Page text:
We should be so immersed in these beliefs that we know them and trust them, as well as we can count from one to ten, or say our own name.

Just as we learn certain things by repetition, so we repeat over and over the wonders God has worked in our midst. This the Church does in the psalms and the Liturgy.

Why do we say the same things all the time, re-tell the same stories? Because they are true, and we take them to heart, claim them for ourselves.

Then we can be like the apostles and martyrs, who could face anything for the sake of Christ, even torture and death.

We build up a store of faith, from which we can draw as needed. We do this in the quiet times, so we can deal with the turbulent times. Built on rock not sand (Mt 7,24-27).

We have enough material to draw upon – our history, rich in miracles and saints; so many great teachers and writers; it is all around if we are discerning as to what we take in. And there also the Holy Spirit will help us separate the wheat from the chaff.

Our belief should be strong enough that nothing will shake it; and we have enough left over to share it with others. Go out to the whole world… (Mt 28,19).

The Truth will assert itself, and continue to do so until either people repent, or there is the final separation of sheep and goats at the end of time (Mt 25, 31-46).

We are warned how difficult it might be. We have hit the turbulence. You may be the only one in your family or workplace who believes the truth, and you will be subject to ridicule, but this is part of the process.

Hold on anyway because it is the truth, and there is nowhere else to go (Jn 6, 68). And you may help someone else to convert.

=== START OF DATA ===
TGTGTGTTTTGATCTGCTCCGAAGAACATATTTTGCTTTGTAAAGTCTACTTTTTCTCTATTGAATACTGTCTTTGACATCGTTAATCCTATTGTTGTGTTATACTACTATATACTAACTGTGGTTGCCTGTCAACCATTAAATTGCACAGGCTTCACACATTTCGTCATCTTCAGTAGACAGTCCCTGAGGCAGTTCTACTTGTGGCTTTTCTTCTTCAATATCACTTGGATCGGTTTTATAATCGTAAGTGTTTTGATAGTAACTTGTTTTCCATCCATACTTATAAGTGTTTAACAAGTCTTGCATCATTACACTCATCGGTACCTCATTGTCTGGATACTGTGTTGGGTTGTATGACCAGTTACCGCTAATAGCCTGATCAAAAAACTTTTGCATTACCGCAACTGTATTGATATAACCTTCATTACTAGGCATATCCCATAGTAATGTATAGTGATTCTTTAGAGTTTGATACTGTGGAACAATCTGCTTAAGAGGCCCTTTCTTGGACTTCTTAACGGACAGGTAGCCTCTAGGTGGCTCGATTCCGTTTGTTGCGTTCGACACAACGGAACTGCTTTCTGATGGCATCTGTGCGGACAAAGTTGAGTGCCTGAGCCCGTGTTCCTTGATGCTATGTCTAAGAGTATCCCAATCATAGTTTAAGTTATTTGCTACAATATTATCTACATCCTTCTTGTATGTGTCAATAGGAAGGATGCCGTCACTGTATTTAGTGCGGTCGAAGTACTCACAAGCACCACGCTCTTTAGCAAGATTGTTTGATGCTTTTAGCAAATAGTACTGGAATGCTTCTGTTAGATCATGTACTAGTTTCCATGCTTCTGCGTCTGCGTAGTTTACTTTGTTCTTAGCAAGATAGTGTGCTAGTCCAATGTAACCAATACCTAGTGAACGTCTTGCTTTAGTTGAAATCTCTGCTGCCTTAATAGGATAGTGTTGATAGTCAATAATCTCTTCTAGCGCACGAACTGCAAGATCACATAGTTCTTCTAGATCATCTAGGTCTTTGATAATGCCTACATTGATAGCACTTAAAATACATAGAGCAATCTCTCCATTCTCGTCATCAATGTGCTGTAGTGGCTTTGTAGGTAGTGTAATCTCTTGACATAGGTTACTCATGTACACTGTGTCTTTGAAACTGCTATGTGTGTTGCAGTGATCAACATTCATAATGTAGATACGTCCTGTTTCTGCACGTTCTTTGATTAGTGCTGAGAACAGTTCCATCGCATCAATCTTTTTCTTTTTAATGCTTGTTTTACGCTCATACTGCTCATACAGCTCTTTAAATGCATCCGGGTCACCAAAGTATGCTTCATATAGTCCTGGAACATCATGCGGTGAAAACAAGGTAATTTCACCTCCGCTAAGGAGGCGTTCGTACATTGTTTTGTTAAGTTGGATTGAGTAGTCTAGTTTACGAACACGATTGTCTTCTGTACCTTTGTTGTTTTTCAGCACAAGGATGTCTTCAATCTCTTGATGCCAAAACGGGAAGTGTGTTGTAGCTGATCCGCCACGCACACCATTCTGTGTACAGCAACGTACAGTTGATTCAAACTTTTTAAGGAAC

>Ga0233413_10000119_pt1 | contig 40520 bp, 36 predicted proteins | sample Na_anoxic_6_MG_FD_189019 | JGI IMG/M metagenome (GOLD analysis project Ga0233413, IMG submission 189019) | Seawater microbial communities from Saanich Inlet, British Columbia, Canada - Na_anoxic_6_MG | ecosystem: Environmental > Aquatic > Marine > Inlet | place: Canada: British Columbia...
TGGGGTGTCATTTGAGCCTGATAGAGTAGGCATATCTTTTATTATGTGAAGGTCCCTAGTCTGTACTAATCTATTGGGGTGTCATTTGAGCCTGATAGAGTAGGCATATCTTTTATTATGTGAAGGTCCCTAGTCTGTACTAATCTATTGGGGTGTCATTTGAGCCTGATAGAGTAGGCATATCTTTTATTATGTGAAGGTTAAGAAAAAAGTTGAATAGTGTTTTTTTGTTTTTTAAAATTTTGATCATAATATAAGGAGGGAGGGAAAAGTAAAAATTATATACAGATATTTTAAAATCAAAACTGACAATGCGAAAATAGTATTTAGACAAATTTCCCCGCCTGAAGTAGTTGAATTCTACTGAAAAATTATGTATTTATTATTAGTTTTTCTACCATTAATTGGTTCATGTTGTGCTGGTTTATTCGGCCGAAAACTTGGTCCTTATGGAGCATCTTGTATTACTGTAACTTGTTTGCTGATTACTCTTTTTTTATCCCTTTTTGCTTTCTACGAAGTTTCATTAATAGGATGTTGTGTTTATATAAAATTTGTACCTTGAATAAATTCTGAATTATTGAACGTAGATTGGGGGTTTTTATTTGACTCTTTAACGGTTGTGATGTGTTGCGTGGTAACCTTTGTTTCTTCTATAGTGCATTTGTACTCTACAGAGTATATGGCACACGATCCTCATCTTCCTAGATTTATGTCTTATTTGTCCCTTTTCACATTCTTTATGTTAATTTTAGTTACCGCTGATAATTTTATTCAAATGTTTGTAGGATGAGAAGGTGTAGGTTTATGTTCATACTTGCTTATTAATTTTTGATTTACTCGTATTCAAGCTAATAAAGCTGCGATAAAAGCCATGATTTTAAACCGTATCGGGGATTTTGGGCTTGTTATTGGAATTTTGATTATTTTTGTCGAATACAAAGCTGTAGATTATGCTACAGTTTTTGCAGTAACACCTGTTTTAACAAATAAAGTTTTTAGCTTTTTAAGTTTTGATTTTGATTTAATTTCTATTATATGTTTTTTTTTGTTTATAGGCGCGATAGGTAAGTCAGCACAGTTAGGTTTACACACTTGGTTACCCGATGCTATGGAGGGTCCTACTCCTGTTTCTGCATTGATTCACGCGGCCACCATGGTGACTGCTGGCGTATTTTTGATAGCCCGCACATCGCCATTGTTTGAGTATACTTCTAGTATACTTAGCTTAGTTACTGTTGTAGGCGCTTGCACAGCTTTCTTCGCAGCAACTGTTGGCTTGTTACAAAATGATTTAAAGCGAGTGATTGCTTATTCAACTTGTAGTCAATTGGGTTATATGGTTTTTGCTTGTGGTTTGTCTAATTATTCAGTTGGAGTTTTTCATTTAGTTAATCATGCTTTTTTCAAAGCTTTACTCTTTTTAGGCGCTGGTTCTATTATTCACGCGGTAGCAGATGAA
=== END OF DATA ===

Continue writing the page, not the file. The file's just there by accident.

We have to get those memory cells working. We repeat and repeat the wonders the Lord has done. He has set His people free; He has watched over them at every place and time.

Many have forgotten where they started or where they are going. They have lost their way, but the way is still there.

The casualty rate is very high, but many can still be retrieved. This is the Fatima message.


We keep the memories alive, and we will have the strength we need for any need.

Thursday, 11 May 2017

3rd Sunday after Easter 7 May 2017 Sermon

3rd Sunday after Easter 7.5.17 God hiding

Godhead here in hiding - the beginning of a hymn by St Thomas Aquinas - is an echo of today’s Gospel: in a little while you will not see Me, but then you will see Me again.

Does God hide from us? In a certain sense, yes.

He wants everyone to know Him, to live in union with Him. Yet He does not make Himself as obvious as He could, for example by working more miracles, spectacular undeniable miracles like at Fatima.

And He permits obstacles to arise for those who seek Him, such as persecutions or temptations.

He cannot reveal everything about Himself all at once. It would be like trying to put the ocean into buckets. He has to wait for us to reach certain levels of spiritual maturity before revealing the next stage. We don’t give beer to three year olds; we don’t let five year olds drive cars.

There is a certain maturity needed before people can do these things. The human adult has a long childhood, and this suggests that the same would apply in the spiritual world.

It takes time to mature. In fact, spiritual maturity is harder to achieve than general maturity.

Spiritual maturity means getting to know God at a deeper level, and coming to appreciate at least some of the richness there to be found.

In the initial stages of the spiritual life we might see things from a self-interested perspective: I expect God to provide what I need, and on my terms.

With maturity I learn to be more concerned for others, not just myself. And as far as the goods I seek, it is less of the material or physical blessings, and more of the spiritual. We come to see that to be kind, generous, self-sacrificing etc, is more desirable than to have lots of money or status.

This is what God wants of His children and disciples. So there is that note of incompleteness in today’s gospel - for a while you will not see Me and you will feel alone, and even abandoned; and you will struggle with all sorts of pressures, and you will be tempted to abandon belief - but if you can hold on through all this, I will be with you, only in ways not visible.